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expert reaction to new study on bisphenol-A and children’s lung function

Researchers have published a paper in Jama Pediatrics suggesting a link between exposure to bisphenol-A and asthma symptoms in children. A before the headlines analysis accompanied this roundup.


Prof Jean Golding, Emeritus Professor of Paediatric & Perinatal Epidemiology at the University of Bristol, said:

‘It is important to determine whether bisphenol A has an adverse effect on child development. This study, alas, is based on a relatively small number of children, and the results are inconsistent. It is important that larger studies are undertaken before any conclusions can be reached.’


Prof Richard Sharpe, Group Leader of Male Reproductive Health Research Team, University of Edinburgh, said:

“This study has examined the relationship between the urinary levels of bisphenol A in pregnant women and the incidence of respiratory disorders, such as wheezing, in the resulting children.  The authors report that higher maternal BPA exposure is associated with increased likelihood of respiratory disorders in the children.

“The vast majority (>95%) of BPA consumed by humans comes from what we eat and drink and consumption of a ‘Western’ style (unhealthy) diet is particularly associated with higher BPA intake.  Therefore, all studies of BPA and health – such as this one – must consider the diet itself, as we know that unhealthy diets can lead to obesity and other disorders; and that maternal diet and obesity can considerably impact the health of resulting children.

“There are already numerous studies showing that maternal obesity is associated with increased risk of wheezing in the resulting children.  We can’t assume that mothers with higher BPA exposure are obese, but many studies have found positive associations between BPA exposure and obesity, including in women – probably because of a poor diet.  It is a huge omission from this study that key maternal characteristics such as obesity and diet have been left out.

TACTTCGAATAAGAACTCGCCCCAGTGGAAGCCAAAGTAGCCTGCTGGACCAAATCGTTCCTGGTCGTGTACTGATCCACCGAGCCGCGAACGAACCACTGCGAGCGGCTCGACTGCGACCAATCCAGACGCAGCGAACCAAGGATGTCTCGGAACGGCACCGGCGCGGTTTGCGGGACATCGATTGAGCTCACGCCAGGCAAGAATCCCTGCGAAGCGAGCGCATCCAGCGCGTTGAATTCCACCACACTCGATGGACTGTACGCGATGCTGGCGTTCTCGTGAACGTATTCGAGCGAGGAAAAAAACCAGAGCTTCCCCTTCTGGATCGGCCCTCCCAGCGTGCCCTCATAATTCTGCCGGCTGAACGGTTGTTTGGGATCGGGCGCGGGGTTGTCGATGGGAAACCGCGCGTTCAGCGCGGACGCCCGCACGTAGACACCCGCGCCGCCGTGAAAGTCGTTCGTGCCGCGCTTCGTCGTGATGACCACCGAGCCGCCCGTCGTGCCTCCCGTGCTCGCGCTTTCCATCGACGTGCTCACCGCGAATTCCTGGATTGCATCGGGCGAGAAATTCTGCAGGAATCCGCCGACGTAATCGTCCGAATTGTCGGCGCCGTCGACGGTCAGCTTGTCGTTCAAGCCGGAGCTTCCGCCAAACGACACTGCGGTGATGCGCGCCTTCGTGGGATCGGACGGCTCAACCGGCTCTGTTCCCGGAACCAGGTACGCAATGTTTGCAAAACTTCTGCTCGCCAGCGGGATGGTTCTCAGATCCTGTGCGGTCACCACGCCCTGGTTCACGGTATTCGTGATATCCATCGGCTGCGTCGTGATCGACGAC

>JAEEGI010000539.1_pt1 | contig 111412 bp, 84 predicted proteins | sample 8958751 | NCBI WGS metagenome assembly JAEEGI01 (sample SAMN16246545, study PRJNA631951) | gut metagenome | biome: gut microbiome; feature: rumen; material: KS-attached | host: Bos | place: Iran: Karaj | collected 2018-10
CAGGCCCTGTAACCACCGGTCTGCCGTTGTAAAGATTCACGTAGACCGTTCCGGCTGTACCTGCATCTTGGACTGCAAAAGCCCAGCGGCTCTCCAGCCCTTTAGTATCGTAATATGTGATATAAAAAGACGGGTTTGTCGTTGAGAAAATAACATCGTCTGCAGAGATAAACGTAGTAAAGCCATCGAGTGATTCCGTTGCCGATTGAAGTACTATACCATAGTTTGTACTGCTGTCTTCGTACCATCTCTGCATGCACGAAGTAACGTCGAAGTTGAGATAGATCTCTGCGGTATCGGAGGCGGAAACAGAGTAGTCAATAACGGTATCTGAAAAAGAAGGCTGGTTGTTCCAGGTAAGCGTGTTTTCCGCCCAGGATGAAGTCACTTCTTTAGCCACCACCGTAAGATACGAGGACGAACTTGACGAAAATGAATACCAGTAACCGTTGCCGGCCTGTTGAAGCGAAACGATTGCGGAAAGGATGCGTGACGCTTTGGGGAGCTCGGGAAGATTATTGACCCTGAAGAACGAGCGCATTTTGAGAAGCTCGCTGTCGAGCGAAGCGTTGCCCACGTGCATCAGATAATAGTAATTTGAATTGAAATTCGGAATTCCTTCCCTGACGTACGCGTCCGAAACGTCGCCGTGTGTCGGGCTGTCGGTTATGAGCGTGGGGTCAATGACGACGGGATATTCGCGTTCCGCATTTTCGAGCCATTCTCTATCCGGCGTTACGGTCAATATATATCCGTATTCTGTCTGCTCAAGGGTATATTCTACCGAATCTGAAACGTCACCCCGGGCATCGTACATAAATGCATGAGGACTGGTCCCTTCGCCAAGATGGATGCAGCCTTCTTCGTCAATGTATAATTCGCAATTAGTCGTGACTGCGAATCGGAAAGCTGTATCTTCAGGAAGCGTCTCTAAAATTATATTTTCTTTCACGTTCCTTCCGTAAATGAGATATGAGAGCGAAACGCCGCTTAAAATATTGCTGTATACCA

“The available evidence already suggests that BPA is inactivated so quickly in the gut that humans do not get effectively exposed to biologically active BPA.  I am not convinced by the associations reported in this study, especially given the lack of information on the diet and BMI of the mothers.”


Prof Seif Shaheen, Clinical Professor of Respiratory Epidemiology at Queen Mary University of London, said:

“Epidemiological research into a possible link between exposure to bisphenol A before and after birth and risk of childhood wheezing and asthma has produced inconsistent results.  These latest findings from a small birth cohort study add to the muddied waters and should be treated with caution for a number of reasons.

“First, statistical evidence for an association with wheezing overall is weak, and the result for persistent wheeze which is highlighted may be a chance finding.

“Second, the reported association with lung function at four years of age is surprising as it is usually difficult to obtain reliable lung function measurements of this kind under six years of age; data on lung function were available from less than half the children with wheezing information, and it is puzzling why an association with lung function at five years of age was not also seen.

“Third, although the authors list potential confounding factors which they collected information on, it is not clear from the paper whether all these variables were controlled for in the analyses.

“Finally, a plausible mechanism by which bisphenol A might influence human fetal lung development has not been proposed.